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Circuit points to future of nanoscale electronics

12.12.2002


Using clusters of gold atoms and a microscopic lever, University of Toronto chemists have created a tiny circuit critical to the future of electronic engineering.



"When things are this small, they are fantastically sensitive," says Professor Al-Amin Dhirani. "Such a circuit could make possible a bio-sensor that is activated by the reaction of just one molecule." This has the potential for detecting important biological molecules including DNA, he notes.

Dhirani found that when the metal tip of an electrical source is placed near a lever coated in gold nanoparticles, electrons jump from the tip to the nanoparticles. This pulls the lever toward the tip. His finding allows researchers to detect the presence of a single electron in a circuit. Up until now, researchers could show only the overall electron flow in nanoparticles.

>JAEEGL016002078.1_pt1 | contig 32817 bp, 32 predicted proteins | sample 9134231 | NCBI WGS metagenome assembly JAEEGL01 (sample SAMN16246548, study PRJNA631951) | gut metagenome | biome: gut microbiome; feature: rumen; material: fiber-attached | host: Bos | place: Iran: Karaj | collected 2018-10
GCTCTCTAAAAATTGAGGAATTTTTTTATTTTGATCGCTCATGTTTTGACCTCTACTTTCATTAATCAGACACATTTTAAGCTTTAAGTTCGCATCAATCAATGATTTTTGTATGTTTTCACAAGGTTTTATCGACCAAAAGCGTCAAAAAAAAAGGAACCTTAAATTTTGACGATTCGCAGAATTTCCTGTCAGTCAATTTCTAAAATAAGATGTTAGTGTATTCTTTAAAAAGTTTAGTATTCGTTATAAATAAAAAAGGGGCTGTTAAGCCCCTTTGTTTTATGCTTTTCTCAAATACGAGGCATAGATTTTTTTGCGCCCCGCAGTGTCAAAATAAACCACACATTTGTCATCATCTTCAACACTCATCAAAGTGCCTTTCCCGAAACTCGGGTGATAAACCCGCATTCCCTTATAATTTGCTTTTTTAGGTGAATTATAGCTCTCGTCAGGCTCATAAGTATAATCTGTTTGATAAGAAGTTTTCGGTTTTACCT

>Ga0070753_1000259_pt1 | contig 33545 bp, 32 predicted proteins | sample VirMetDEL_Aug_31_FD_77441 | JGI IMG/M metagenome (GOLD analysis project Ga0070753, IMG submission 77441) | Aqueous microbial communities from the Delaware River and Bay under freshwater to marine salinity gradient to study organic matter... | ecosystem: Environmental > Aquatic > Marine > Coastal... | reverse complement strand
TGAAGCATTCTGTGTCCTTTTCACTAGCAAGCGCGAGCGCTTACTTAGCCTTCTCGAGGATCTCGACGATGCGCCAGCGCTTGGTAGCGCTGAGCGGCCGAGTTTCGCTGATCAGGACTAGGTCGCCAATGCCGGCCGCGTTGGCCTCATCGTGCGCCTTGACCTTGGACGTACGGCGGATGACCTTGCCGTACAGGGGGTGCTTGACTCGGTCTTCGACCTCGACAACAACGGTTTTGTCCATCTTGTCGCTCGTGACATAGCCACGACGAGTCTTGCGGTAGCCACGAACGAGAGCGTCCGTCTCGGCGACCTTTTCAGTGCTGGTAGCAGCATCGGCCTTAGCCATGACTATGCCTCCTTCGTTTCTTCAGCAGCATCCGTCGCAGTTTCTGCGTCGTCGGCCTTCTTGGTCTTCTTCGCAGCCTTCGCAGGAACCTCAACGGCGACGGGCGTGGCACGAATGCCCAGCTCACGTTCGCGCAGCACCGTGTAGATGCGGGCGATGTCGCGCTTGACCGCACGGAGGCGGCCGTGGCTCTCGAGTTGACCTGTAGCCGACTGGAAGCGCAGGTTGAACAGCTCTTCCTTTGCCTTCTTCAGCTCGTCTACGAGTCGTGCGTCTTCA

He adds that different nanoparticles could be combined to create custom-designed electronic materials with specific electronic properties. The study, which appears in the Dec. 15 issue of Physical Review B, was funded by the Canadian Foundation for Innovation, the Connaught Fund, the Natural Science and Engineering Research Council for Canada, the Ontario Innovation Trust and the Nortel Institute.


CONTACT: Professor Al-Amin Dhirani, Department of Chemistry, 416-946-5789, adhirani@chem.utoronto.ca or Nicolle Wahl, U of T public affairs, 416-978-6974, nicolle.wahl@utoronto.ca


Nicolle Wahl | EurekAlert!
Further information:
http://www.utoronto.ca/

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